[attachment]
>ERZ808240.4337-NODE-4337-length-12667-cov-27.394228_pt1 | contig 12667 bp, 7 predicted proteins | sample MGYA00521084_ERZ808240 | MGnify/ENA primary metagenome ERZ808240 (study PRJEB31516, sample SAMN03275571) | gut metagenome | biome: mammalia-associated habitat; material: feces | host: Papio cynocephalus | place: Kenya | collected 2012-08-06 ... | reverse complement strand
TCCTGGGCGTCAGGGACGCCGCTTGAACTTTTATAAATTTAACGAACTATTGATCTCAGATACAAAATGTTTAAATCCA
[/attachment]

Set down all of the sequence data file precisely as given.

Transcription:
>ERZ808240.4337-NODE-4337-length-12667-cov-27.394228_pt1 | contig 12667 bp, 7 predicted proteins | sample MGYA00521084_ERZ808240 | MGnify/ENA primary metagenome ERZ808240 (study PRJEB31516, sample SAMN03275571) | gut metagenome | biome: mammalia-associated habitat; material: feces | host: Papio cynocephalus | place: Kenya | collected 2012-08-06 ... | reverse complement strand
TCCTGGGCGTCAGGGACGCCGCTTGAACTTTTATAAATTTAACGAACTATTGATCTCAGATACAAAATGTTTAAATCCA